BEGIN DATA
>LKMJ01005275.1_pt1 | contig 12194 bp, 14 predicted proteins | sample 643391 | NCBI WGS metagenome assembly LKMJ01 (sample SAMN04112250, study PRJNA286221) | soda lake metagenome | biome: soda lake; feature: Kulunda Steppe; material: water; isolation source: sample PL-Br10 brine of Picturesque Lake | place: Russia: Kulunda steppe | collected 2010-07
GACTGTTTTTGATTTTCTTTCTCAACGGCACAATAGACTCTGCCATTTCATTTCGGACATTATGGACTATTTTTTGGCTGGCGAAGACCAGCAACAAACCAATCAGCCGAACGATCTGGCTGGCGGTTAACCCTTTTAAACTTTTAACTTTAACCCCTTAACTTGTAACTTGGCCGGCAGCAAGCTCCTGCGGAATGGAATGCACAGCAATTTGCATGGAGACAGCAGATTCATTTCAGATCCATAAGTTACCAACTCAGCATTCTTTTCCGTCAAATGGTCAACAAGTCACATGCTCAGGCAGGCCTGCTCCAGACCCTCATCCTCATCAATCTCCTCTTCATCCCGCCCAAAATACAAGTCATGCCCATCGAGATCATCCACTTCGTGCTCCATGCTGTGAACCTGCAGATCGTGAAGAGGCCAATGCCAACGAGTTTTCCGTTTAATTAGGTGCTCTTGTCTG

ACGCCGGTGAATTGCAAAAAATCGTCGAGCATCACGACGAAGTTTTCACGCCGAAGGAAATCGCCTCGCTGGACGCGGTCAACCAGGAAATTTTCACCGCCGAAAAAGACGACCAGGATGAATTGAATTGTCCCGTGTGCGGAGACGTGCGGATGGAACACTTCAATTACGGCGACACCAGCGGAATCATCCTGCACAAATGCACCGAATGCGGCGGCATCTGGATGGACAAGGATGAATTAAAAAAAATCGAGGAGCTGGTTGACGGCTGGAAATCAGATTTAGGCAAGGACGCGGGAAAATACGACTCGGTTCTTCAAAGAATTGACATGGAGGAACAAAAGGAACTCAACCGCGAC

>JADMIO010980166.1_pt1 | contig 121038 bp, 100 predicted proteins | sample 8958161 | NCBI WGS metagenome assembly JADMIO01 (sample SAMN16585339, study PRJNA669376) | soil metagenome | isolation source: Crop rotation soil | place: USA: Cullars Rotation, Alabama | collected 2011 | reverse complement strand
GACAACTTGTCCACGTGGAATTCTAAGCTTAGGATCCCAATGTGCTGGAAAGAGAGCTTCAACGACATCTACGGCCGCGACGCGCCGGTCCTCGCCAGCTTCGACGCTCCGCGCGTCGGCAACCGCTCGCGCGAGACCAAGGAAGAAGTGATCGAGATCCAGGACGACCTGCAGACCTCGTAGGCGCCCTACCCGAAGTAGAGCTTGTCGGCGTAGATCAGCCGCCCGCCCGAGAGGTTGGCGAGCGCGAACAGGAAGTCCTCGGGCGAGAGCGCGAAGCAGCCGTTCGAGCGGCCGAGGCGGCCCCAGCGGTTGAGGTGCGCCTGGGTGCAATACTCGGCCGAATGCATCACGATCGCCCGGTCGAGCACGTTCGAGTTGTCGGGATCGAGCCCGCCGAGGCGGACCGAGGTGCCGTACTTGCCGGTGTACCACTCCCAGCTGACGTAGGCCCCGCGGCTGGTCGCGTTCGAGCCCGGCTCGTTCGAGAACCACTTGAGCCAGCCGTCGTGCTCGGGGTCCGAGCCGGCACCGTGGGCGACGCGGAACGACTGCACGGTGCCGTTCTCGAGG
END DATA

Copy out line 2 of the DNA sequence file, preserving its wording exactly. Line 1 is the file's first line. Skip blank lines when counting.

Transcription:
GACTGTTTTTGATTTTCTTTCTCAACGGCACAATAGACTCTGCCATTTCATTTCGGACATTATGGACTATTTTTTGGCTGGCGAAGACCAGCAACAAACCAATCAGCCGAACGATCTGGCTGGCGGTTAACCCTTTTAAACTTTTAACTTTAACCCCTTAACTTGTAACTTGGCCGGCAGCAAGCTCCTGCGGAATGGAATGCACAGCAATTTGCATGGAGACAGCAGATTCATTTCAGATCCATAAGTTACCAACTCAGCATTCTTTTCCGTCAAATGGTCAACAAGTCACATGCTCAGGCAGGCCTGCTCCAGACCCTCATCCTCATCAATCTCCTCTTCATCCCGCCCAAAATACAAGTCATGCCCATCGAGATCATCCACTTCGTGCTCCATGCTGTGAACCTGCAGATCGTGAAGAGGCCAATGCCAACGAGTTTTCCGTTTAATTAGGTGCTCTTGTCTG